Click into Sport and even Sport Plus, and things don't dramatically change like they do in red-blooded M models. Sure, the V8's now more vocal - gravelly at low revs and thickening to a deeper, more aggressive tone higher up - but you're a far cry from the thunderous belch of an AMG eight. The way BMW's twin-turbo engine pulls, however, is right up there with anything shy of a supercar. It's only 23hp short of the BMW M5, after all, and makes use of the same eight-speed automatic to provide you with lag-less grunt above 2,000rpm. It's rapid, even once rolling, rest assured of that.


As ever though, straight line muscle doesn't necessarily translate into all-court athleticism. With its standard-fit variable steering, there's nothing in the way of feel at any speed or when the car's loaded up. It's easy to place the 8, but your palms are none the wiser about the surface beneath - and your right foot fares no better because the brake pedal is equally deadpan. That said, the car's xDrive hardware and those 245 front, 275 rear wide tyres provide so much mechanical grip that exploring the M850i's limits requires licence-threatening commitment. On a warm spring morning it's not possible to break traction, even at the back, which means you never really get a sense of the xDrive system favouring the rear axle. The front end does respond eagerly, but you're always aware of the convertible's mass as the body pitches and rolls slightly before the dampers step up to the plate.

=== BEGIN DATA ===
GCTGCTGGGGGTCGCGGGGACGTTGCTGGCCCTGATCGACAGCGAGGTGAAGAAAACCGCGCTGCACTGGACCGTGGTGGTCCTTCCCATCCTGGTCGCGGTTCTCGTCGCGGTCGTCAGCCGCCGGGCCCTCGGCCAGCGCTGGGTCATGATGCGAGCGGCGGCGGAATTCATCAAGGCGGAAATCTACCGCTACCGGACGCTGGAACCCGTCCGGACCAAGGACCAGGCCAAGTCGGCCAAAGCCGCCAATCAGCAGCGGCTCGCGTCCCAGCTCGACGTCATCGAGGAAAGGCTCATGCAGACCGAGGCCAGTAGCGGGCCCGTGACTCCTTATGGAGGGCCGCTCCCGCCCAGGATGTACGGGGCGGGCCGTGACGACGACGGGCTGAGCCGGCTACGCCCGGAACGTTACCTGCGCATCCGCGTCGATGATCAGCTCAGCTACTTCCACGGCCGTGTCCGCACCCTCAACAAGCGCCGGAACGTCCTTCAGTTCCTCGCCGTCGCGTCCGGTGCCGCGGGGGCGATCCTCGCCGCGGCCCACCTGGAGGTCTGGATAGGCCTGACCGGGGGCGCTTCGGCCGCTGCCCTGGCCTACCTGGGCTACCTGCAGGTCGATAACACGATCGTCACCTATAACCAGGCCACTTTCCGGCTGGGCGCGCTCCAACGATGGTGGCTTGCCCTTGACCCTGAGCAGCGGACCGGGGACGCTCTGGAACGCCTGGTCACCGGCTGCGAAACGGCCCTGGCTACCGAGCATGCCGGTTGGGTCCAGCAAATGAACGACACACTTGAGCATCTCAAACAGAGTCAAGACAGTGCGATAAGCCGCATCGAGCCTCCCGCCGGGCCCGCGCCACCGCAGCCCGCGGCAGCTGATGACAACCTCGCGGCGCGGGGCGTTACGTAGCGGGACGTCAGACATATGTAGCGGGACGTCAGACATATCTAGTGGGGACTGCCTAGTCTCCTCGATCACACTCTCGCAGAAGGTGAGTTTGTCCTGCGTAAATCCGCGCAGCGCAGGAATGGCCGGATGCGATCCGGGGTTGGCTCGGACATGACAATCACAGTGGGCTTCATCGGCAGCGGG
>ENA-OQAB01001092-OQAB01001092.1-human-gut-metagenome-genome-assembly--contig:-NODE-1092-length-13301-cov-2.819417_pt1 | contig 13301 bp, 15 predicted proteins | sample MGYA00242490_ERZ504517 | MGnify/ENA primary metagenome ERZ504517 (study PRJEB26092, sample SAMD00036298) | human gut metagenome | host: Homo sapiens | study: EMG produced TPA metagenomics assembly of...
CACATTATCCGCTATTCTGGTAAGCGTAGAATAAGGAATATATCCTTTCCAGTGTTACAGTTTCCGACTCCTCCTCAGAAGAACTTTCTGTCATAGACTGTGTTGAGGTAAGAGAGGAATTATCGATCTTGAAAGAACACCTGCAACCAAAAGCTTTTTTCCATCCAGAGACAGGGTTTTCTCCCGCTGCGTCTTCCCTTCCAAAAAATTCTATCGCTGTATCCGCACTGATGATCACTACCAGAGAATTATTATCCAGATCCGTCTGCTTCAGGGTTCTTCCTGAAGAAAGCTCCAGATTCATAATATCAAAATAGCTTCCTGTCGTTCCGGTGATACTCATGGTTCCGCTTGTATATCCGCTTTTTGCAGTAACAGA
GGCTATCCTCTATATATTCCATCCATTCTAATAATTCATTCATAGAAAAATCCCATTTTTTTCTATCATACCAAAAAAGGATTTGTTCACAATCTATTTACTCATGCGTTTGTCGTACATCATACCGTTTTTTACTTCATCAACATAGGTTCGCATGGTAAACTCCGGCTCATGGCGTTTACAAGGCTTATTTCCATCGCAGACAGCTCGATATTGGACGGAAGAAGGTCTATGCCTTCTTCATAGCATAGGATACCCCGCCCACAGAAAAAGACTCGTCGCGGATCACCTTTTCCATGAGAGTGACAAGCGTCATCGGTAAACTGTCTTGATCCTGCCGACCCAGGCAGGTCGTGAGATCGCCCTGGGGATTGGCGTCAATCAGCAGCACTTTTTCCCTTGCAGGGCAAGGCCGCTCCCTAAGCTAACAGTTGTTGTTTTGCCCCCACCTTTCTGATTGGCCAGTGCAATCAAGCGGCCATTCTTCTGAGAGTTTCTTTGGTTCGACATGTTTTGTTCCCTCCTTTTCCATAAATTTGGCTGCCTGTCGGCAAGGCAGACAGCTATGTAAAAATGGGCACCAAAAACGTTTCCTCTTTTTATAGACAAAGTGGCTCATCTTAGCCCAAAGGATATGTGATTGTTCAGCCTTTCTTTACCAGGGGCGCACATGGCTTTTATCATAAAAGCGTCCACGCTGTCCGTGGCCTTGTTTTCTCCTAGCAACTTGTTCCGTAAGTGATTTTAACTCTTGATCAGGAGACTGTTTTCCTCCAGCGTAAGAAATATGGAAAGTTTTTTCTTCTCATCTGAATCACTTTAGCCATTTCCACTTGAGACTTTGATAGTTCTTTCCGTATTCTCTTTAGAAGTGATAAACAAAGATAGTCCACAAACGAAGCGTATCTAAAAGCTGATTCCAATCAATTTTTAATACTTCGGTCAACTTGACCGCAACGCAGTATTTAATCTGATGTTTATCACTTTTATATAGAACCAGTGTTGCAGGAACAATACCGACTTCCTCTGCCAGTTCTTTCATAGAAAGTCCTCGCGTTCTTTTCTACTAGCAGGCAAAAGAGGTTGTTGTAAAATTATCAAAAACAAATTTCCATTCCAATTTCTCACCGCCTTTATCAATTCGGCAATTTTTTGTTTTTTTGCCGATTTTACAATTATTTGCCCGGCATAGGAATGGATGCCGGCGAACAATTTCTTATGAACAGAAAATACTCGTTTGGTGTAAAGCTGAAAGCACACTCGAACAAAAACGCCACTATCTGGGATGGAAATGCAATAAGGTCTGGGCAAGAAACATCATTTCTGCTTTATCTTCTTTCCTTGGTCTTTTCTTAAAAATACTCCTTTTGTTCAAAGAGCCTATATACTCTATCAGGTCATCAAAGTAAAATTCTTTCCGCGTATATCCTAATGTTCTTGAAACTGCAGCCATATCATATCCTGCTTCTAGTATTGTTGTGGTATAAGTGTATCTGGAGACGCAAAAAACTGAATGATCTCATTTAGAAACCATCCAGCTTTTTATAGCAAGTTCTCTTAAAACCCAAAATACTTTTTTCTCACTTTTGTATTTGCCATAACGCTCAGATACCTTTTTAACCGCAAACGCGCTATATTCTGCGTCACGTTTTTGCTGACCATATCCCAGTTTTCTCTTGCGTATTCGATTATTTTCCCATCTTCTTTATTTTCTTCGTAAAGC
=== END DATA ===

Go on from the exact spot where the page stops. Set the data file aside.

Still, you can carry serious pace along a B-road, top up or down, and in a way that allows you to take real pleasure in the elasticity of a V8 that only sounds all the better for the open air. It'll feel too disconnected for anyone who prefers to tackle such a section enthusiastically, but that just confirms what the two-tonne kerbweight tells you from the outset: that this is a luxury soft-top grand tourer. Temper your driving accordingly and it feels much more natural; not with the mass-defying physics of the S-Class convertible, perhaps - but big and powerful and old school. In a good way.